Branding is the ongoing activity that creates experiences and strengthens the bonds between people and a company. In other words, it’s taking a brand and making something positive happen with it. It’s a verb. So the deeper question than “what is branding” is, what’s a brand? What’s this thing we’re going to “ing”?

In fact, it’s remarkable how blurred the language and understanding is for branding, considering it’s a discipline that demands clarity and focus. Smart, well-educated business people often interchange terms like branding, marketing and advertising as if they were all the same thing–but they aren’t.

What is a Brand?

A brand is a mental experience or expectation that is created from a company’s personality, values, character and actions.

When you think about Apple, your mental experience is very different than when you think about Microsoft. The two are radically different in their root brand elements. That’s why they can create products that may serve the same purpose, yet are vastly different from each other.

A brand is not:

  • A logo
  • A tagline
  • An advertisement

Those are representations of brands, but they are not the brand itself. In the 1900’s, those items were considered to be the brand, and branding was the process of plastering them wherever possible. In more recent years, the strategy of creating “customer brand experiences” became the big buzz. But today, branding is far more complicated and more fundamental to business success. It has moved out of the marketing department and is a key strategy to compete and thrive; a cornerstone of company structure.

Branding is a Critical Business Process

Why has this happened? The competitive dynamics and the number of choices for customers have exploded. The information revolution, coupled with the ongoing technology revolution, has empowered customers and employees to publicly call out companies that are not authentic to their brand promise.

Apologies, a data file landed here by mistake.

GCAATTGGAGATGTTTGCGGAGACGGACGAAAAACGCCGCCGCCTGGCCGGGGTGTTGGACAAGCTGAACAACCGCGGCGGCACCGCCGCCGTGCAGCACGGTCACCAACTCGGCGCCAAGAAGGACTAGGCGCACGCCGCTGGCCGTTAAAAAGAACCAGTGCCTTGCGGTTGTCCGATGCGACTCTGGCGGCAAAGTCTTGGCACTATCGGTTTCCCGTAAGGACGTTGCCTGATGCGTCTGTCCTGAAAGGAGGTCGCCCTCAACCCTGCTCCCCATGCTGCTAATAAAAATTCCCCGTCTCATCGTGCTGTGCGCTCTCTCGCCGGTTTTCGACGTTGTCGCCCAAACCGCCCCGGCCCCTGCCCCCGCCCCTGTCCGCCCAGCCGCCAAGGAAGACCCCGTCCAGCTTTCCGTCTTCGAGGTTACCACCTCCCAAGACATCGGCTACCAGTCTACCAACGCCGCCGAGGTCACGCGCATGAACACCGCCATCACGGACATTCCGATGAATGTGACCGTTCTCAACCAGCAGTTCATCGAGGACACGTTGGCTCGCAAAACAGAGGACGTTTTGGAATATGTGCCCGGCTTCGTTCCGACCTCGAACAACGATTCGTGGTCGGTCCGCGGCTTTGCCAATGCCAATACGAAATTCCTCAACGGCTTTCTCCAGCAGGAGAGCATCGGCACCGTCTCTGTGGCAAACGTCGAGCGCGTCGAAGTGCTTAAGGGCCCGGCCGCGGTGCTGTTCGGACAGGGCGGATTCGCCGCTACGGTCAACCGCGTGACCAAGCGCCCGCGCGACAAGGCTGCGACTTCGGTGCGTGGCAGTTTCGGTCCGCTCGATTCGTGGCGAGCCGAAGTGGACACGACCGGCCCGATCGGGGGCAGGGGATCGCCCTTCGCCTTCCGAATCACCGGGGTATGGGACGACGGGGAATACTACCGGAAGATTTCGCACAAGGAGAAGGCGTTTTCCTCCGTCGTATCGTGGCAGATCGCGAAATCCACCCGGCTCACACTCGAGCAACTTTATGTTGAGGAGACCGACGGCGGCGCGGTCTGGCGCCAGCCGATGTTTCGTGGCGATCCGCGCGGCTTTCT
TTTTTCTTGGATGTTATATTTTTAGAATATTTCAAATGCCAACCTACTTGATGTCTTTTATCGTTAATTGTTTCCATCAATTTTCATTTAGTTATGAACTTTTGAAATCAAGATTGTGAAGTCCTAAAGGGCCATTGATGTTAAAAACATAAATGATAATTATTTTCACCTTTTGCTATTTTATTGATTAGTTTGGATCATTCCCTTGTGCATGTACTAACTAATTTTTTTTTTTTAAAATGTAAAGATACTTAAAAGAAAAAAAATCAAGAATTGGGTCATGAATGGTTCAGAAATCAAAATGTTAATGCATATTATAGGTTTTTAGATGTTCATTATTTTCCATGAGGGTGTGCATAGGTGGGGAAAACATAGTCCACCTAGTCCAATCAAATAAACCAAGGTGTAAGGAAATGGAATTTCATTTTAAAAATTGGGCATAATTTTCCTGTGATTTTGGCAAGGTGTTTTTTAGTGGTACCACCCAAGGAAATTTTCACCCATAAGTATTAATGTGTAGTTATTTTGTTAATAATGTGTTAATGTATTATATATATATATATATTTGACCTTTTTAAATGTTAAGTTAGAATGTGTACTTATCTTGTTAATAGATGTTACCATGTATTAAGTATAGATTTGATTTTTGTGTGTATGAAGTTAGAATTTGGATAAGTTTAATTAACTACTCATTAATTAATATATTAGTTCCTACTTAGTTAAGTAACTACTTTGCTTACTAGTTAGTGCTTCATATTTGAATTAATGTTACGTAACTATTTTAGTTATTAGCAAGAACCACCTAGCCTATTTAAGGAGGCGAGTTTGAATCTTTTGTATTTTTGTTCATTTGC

If the sales department is bragging to customers about the great service their company provides, but the service technician posts a comment on Facebook saying how the company cuts corners on replacement parts quality, the brand credibility is damaged. Whereas word-of-mouth once meant telling a dozen or so people about your brand experience, now it means telling thousands or millions with online reviews.

That same information revolution mentioned above has flooded us with too much content to process. Our brains are structured to filter information without us being consciously aware of it. So we use brands as neural shorthand to quickly filter and categorize: important or not important, dangerous or safe, valuable or worthless. A weak brand is not likely to penetrate those filters. (Or at least, you’ll need some really smart marketing to do so, but that’s another blog.)

What is branding? Everything.

So, what is branding? It’s is a fundamental, strategic discipline that is not just for the marketing department. It’s an enterprise-wide initiative that must be created and driven from the top. The companies that employ it effectively will gain significant competitive advantages and enjoy greater profitability.

If you are wondering how your company can build a powerful brand that drives growth, give us a call.